Poise and New Year’s Resolutions Part One: Why Our Resolutions Almost Always Fail

by Gary on January 4, 2015 in


planbmainWhat Are Resolutions and Why Do We Make Them?
We make resolutions because we recognize the need to change.

The universe is emerging, and we are emergent beings. Our potential keeps calling to us, usually through the trouble we’re having, but sometimes through opportunities for growth.

Resolutions come out of the best of us, our highest consciousness stationed in the world of possibility.

Here’s how a mature man or woman might make the case for change and then identify some resolutions for 2015:
v     My energy is down.  My endurance doesn’t match my commitments at work and at home and in the community. I know very well the cause: I’m way over weight and I don’t exercise much.  My blood numbers showed a body in decline in test results last month.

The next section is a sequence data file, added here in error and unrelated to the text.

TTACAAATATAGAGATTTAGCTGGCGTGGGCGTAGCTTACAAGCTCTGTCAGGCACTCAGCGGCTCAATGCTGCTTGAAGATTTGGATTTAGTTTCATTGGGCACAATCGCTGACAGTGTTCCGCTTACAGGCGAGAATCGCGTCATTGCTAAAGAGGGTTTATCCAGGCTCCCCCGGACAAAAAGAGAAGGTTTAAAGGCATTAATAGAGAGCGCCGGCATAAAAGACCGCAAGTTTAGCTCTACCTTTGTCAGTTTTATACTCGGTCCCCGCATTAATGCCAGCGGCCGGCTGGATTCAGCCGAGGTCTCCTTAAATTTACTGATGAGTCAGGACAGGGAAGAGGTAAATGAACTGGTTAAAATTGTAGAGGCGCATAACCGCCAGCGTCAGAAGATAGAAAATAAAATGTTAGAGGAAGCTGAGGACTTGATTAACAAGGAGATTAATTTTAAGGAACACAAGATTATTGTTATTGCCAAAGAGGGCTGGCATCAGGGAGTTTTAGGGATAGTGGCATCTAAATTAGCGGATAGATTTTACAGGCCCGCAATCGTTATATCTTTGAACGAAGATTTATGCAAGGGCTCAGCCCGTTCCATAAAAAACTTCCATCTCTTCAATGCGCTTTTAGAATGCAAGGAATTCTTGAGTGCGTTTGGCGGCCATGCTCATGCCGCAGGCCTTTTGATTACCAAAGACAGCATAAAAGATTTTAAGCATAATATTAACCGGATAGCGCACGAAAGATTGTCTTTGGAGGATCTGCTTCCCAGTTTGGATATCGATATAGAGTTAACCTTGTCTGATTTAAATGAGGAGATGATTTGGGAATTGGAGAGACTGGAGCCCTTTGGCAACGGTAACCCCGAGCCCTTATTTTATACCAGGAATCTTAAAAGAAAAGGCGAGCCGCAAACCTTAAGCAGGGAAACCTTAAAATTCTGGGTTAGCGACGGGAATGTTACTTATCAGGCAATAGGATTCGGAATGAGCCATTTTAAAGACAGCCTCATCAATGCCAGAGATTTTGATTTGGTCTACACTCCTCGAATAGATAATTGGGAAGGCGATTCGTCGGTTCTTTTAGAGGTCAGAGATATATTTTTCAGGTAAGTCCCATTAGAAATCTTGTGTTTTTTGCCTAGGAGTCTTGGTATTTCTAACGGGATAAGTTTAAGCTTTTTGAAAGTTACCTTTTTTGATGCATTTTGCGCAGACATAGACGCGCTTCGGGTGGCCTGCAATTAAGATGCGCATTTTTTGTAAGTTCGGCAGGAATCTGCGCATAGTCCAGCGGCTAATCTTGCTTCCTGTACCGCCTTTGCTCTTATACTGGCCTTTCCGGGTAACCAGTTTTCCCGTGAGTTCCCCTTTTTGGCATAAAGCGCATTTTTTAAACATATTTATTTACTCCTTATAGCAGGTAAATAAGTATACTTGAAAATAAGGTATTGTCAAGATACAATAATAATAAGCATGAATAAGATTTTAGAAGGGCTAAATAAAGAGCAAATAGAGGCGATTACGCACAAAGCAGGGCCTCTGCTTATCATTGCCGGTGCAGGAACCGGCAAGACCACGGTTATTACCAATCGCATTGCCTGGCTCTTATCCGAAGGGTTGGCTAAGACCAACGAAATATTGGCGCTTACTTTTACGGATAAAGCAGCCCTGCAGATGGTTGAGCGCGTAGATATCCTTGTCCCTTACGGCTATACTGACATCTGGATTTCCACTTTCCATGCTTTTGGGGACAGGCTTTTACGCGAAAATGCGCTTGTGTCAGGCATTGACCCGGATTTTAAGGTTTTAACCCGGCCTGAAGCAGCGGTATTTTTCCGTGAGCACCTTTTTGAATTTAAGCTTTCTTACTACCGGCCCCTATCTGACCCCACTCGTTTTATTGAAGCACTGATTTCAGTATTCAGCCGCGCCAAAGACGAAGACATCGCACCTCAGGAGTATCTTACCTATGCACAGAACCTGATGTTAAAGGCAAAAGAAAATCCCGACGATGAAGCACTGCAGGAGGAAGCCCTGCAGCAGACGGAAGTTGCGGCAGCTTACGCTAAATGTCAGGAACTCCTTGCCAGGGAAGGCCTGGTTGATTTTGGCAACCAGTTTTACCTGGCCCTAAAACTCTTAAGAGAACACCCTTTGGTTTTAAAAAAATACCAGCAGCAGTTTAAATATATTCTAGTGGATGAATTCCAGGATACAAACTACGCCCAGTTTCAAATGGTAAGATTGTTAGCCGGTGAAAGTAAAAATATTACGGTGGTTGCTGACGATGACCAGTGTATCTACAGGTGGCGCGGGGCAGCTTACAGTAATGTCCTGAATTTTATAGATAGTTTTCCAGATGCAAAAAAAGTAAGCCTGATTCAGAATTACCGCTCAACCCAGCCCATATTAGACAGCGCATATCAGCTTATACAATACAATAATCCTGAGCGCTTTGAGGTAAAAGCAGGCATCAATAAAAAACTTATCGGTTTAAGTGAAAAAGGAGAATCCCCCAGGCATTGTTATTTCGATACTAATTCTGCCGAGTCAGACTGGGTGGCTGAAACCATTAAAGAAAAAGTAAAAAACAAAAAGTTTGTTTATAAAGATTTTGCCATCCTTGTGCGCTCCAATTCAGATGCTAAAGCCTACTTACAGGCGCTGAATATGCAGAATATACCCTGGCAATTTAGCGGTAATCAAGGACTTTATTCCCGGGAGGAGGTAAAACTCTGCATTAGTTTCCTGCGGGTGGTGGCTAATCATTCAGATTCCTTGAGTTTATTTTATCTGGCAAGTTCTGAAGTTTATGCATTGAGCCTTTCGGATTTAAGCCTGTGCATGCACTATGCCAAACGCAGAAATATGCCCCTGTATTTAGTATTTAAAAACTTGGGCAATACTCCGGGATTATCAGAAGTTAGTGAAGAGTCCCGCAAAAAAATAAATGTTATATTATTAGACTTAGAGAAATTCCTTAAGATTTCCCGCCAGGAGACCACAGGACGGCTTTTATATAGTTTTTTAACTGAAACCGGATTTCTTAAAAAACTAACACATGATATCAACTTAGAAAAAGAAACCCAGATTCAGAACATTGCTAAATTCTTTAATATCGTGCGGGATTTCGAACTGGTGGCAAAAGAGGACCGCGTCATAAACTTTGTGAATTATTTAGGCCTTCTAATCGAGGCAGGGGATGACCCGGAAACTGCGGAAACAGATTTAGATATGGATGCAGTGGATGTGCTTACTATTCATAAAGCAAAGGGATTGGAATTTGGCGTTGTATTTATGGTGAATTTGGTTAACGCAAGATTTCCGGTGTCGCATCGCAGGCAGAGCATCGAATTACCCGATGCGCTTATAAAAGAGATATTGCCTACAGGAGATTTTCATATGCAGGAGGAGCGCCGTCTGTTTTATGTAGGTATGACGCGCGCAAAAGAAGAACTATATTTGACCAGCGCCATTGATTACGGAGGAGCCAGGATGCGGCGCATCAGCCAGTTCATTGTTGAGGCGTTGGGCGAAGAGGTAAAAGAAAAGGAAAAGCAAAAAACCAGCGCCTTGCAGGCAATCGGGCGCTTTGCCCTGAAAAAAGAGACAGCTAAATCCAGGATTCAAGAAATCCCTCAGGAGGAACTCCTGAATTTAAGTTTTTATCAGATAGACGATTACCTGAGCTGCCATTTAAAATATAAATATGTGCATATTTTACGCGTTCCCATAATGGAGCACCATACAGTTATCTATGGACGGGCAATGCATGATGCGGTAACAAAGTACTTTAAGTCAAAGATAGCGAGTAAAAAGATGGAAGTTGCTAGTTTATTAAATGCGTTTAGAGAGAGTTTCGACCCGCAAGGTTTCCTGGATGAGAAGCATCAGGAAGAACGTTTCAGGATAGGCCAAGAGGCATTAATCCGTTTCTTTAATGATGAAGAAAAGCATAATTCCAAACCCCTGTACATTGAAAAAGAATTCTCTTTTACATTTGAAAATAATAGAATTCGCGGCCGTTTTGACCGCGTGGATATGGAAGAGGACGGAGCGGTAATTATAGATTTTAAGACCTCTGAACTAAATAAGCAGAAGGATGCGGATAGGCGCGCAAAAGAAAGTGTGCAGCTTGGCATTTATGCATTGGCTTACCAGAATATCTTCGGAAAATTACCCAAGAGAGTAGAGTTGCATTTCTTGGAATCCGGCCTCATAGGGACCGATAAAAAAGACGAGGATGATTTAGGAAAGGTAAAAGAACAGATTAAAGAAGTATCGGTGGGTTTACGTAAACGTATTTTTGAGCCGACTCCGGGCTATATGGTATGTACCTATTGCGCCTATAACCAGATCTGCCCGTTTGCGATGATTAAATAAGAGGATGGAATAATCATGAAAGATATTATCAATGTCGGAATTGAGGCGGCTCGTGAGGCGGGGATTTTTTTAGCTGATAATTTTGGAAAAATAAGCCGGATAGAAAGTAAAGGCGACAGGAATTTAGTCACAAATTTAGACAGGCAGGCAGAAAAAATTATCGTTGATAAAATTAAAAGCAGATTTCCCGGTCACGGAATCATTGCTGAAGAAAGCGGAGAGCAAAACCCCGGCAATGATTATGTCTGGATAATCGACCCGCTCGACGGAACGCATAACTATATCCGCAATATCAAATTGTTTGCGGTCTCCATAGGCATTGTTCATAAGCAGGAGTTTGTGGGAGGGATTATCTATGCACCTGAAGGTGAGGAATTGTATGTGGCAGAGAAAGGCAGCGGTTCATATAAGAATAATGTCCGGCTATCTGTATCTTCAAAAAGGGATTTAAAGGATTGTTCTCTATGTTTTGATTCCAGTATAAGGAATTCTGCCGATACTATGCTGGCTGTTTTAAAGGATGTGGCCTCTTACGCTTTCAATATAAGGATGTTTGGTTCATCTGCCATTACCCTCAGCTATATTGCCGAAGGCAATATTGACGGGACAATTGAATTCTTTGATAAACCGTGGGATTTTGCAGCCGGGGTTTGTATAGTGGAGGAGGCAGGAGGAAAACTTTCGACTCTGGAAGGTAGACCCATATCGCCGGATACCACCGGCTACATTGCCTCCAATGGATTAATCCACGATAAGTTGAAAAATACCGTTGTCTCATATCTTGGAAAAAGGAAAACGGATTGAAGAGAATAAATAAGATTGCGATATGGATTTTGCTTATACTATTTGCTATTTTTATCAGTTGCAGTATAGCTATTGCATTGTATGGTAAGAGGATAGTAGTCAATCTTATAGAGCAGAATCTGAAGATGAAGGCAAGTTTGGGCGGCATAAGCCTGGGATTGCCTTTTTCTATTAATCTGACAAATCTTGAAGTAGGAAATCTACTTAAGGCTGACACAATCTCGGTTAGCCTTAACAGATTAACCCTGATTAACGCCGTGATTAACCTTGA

v     Relationships in my family are troubling. My marriage to Linda has gone a bit stale.  Our children don’t confide in us as they once did, as if we have lost their trust.  We all seem to be going our separate ways.  I don’t think any of us is getting the love and support we need from each other.
v     I feel considerable stress about our financial realities:  I don’t make enough money, and I am not advancing at work.  I’m sure that I don’t disguise my lack of enthusiasm successfully with my employer or my colleagues and worry that I will get dumped before I make a move, even as my debts climb.

So, potential continues to call out with some urgency.

We really do want to change.

We want to become the person we intuitively know is the real person.

We make commitments.  We may share the commitments with loved ones to shore up our intentions, to put a marker out there in the universe.  We may write down an annual goal, monthly indicators and tactics, daily to-do lists.  We see clearly what we want to achieve.  We’re ready once again to tackle the big stuff.